The development of breast buds is one of the first signs of puberty in a girl. The beginning of adult breast development is called thelarche. As the breasts start to develop, a girl will have small, firm lumps under the nipples called breast buds, which may sometimes be tender. In some cases, one breast may start to develop weeks or months before the other. The breast tissue continues to get larger and become less firm over the next few years. It is normal for Caucasian girls to begin developing breast buds as young as seven years old and African American girls could be as young as six years old. It is advised to consult a pediatrician to evaluate breast bud development and check for other signs of puberty.
A girl usually attains menarche (gets her first period) around two years after breast development begins. The average age for girls in the United States to start their periods is anywhere between 9 to 15 years. Girls usually have a similar pattern to their mothers when it comes to beginning their period. If the mother started her period early, the daughter is more likely to start early. However, this is not true for everyone. Nutrition, medical illnesses, long-term medication and other environmental factors can also influence the onset of puberty.
What is precocious puberty?
Precocious puberty is when the signs of puberty begin before the age of seven or eight years in girls and before the age of nine years in boys. When this happens, it is advised to consult a pediatrician to rule out any serious causes and help manage the effects of precocious puberty.
The effects of precocious puberty
Early puberty can affect the child emotionally and socially. Children with precocious puberty may be confused or conscious about the changes in their bodies. They may have changes in emotions and behavior, and they need guidance on how to navigate through these changes. Girls could be concerned about getting periods and can become moody and irritable. Boys may become more aggressive and develop a sex drive inappropriate for their age. Girls who attain puberty early may be at a higher risk of sexual abuse, hence it is important to educate children. It may also be a good idea to seek the help of the teacher at school, a counselor or a psychologist.
Precocious puberty causes a growth spurt in the child, making them taller than their peers. However, their bone growth stops at an earlier age than other kids. They stop growing in height sooner and end up shorter in height than they would have otherwise been.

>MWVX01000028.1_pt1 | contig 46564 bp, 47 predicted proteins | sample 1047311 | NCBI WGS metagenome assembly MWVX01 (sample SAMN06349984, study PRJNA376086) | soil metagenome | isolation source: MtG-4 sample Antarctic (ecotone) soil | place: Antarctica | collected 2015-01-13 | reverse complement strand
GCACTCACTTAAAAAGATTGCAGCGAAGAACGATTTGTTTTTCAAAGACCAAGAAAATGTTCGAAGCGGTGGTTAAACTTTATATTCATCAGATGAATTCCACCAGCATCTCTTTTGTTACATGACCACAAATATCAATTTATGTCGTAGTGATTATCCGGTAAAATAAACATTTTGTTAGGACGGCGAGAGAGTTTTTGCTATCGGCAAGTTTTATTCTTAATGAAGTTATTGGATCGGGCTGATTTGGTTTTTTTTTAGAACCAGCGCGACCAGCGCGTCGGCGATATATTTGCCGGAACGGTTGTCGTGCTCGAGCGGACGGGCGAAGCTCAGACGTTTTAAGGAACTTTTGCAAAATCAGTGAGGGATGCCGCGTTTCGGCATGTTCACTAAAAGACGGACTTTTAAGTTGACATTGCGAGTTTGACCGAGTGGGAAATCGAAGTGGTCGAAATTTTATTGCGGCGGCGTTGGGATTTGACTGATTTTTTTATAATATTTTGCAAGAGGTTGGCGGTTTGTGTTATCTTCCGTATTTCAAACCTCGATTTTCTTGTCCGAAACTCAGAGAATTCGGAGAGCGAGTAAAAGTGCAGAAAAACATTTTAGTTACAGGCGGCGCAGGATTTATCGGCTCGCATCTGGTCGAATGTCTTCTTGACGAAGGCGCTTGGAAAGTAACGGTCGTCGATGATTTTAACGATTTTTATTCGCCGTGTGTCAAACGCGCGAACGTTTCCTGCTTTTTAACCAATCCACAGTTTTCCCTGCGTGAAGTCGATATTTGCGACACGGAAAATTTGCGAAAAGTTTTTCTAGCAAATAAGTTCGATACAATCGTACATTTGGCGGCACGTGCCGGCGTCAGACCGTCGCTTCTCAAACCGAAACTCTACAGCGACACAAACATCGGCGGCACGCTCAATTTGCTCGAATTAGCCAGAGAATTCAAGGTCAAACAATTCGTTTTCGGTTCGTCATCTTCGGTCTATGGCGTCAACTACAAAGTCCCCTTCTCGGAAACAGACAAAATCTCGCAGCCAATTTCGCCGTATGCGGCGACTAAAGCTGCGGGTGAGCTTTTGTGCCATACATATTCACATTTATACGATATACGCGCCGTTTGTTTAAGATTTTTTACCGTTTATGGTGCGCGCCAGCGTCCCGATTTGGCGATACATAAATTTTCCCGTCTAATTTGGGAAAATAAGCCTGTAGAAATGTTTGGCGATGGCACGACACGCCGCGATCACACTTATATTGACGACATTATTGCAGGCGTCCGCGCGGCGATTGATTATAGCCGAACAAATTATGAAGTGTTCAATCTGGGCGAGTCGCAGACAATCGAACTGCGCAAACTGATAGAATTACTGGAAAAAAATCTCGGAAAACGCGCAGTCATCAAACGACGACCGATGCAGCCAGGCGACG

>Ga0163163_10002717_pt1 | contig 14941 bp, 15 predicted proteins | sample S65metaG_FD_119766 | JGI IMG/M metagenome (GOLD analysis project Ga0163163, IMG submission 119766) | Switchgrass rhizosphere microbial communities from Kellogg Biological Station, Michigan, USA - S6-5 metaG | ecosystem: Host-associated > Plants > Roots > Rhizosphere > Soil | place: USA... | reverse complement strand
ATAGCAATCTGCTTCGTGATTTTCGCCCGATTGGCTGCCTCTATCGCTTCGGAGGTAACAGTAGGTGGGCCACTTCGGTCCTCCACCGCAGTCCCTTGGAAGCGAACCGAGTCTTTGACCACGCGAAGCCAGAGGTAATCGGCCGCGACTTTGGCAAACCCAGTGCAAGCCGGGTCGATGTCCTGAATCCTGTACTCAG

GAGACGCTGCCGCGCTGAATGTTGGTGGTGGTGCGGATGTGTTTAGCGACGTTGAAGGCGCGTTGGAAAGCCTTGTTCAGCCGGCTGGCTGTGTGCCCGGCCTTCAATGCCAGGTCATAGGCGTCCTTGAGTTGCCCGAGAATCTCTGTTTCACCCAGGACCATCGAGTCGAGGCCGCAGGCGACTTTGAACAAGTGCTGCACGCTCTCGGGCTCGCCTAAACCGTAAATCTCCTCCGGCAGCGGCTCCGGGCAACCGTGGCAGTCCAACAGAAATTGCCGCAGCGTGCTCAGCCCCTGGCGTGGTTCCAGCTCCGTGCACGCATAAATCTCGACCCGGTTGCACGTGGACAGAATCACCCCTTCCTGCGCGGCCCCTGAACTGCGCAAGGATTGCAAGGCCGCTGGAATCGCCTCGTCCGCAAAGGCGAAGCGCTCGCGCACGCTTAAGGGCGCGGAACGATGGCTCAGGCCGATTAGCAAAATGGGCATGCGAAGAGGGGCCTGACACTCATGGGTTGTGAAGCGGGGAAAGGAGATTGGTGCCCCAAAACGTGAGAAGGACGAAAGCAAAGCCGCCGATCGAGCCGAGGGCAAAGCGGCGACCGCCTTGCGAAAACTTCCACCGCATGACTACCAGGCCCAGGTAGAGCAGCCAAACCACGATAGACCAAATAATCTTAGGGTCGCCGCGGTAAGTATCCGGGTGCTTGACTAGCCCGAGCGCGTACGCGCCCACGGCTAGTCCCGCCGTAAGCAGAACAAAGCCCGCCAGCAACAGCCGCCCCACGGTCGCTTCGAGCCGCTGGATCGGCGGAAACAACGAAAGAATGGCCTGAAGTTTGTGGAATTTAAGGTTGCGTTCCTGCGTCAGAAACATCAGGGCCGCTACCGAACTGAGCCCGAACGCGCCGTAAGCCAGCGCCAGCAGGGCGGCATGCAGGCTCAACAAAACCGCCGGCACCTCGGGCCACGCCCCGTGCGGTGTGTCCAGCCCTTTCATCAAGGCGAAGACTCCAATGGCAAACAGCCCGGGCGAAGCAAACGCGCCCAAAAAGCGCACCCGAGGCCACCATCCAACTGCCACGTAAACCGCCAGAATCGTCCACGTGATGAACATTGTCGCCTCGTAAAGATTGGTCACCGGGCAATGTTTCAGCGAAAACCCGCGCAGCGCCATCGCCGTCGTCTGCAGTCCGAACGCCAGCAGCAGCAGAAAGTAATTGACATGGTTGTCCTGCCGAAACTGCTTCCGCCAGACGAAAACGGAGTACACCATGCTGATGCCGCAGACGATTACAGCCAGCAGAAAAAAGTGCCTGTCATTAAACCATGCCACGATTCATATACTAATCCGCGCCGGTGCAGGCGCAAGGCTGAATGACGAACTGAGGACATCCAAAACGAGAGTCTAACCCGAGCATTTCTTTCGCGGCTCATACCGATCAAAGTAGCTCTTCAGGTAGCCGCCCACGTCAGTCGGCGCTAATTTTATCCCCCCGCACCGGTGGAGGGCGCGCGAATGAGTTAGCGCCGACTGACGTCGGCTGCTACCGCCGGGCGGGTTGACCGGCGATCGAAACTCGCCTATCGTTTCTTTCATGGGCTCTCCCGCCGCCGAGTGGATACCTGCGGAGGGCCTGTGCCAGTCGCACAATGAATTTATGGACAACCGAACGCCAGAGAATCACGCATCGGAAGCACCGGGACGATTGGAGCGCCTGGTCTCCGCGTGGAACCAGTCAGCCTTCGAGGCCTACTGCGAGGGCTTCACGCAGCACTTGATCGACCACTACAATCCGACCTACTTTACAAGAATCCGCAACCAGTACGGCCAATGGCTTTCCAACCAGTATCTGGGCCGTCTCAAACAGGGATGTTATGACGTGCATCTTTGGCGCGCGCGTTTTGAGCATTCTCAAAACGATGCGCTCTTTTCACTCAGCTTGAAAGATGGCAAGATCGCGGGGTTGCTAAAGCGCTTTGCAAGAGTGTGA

What are the causes of precocious puberty?
The onset of puberty is triggered by the hypothalamus, an area in the brain that sends signals to the pituitary gland (a small gland at the base of the brain) to release hormones that stimulate the ovaries (in girls) or testicles (in boys) to produce sex hormones.
Precocious puberty in girls is often due to the hypothalamus sending these signals earlier than it should. This may run in families and usually not a medical problem.
Rarely, precocious puberty may occur due to a more serious medical problem, such as a brain tumor or trauma. Thyroid or ovarian disorders can also trigger early puberty. Hence, it is advised to consult a pediatrician to rule out anything serious and help manage precocious puberty in the child.
How is precocious puberty treated?
The treatment goals are to stop or reverse sexual development or stop rapid bone growth and maturation. This growth spurt may lead to short stature as an adult. Depending on the cause of precocious puberty, treatment may involve treating the underlying disease and lowering the high levels of sex hormones with medication to stop sexual development.
Hormone treatment with drugs called luteinizing hormone releasing hormone (LHRH) analogs may be used in precocious puberty. LHRH analogs are synthetic hormones that block the body's production of sex hormones, which cause early puberty. They are typically safe and don’t cause side effects in children. It is also extremely important to address the child’s mental health at this stage. Parents should help them cope with their changes physically and mentally by taking help from family, friends, teachers, a counselor or a psychologist.
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National Health Service. Stages of Puberty: What Happens to Boys and Girls. https://www.nhs.uk/live-well/sexual-health/stages-of-puberty-what-happens-to-boys-and-girls/